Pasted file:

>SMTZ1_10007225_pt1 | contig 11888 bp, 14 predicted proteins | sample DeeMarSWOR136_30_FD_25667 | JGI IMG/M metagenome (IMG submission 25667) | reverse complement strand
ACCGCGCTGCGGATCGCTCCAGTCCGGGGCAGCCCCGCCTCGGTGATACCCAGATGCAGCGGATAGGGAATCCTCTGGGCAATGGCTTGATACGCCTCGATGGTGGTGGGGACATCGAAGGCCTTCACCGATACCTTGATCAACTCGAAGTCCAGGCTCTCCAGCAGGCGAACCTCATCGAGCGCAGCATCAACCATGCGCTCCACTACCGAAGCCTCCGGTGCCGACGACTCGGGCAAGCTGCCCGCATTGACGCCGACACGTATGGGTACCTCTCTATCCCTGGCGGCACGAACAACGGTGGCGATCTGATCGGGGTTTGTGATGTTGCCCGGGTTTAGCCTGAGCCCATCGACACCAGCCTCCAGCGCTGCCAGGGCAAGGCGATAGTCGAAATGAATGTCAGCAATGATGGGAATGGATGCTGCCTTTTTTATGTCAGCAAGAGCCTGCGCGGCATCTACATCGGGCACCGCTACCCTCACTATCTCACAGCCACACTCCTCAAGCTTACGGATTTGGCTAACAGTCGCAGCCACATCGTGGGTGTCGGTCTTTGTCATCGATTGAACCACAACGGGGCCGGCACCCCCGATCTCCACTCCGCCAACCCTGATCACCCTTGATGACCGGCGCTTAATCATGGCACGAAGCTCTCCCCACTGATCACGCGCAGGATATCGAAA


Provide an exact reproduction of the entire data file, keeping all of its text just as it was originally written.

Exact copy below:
>SMTZ1_10007225_pt1 | contig 11888 bp, 14 predicted proteins | sample DeeMarSWOR136_30_FD_25667 | JGI IMG/M metagenome (IMG submission 25667) | reverse complement strand
ACCGCGCTGCGGATCGCTCCAGTCCGGGGCAGCCCCGCCTCGGTGATACCCAGATGCAGCGGATAGGGAATCCTCTGGGCAATGGCTTGATACGCCTCGATGGTGGTGGGGACATCGAAGGCCTTCACCGATACCTTGATCAACTCGAAGTCCAGGCTCTCCAGCAGGCGAACCTCATCGAGCGCAGCATCAACCATGCGCTCCACTACCGAAGCCTCCGGTGCCGACGACTCGGGCAAGCTGCCCGCATTGACGCCGACACGTATGGGTACCTCTCTATCCCTGGCGGCACGAACAACGGTGGCGATCTGATCGGGGTTTGTGATGTTGCCCGGGTTTAGCCTGAGCCCATCGACACCAGCCTCCAGCGCTGCCAGGGCAAGGCGATAGTCGAAATGAATGTCAGCAATGATGGGAATGGATGCTGCCTTTTTTATGTCAGCAAGAGCCTGCGCGGCATCTACATCGGGCACCGCTACCCTCACTATCTCACAGCCACACTCCTCAAGCTTACGGATTTGGCTAACAGTCGCAGCCACATCGTGGGTGTCGGTCTTTGTCATCGATTGAACCACAACGGGGCCGGCACCCCCGATCTCCACTCCGCCAACCCTGATCACCCTTGATGACCGGCGCTTAATCATGGCACGAAGCTCTCCCCACTGATCACGCGCAGGATATCGAAA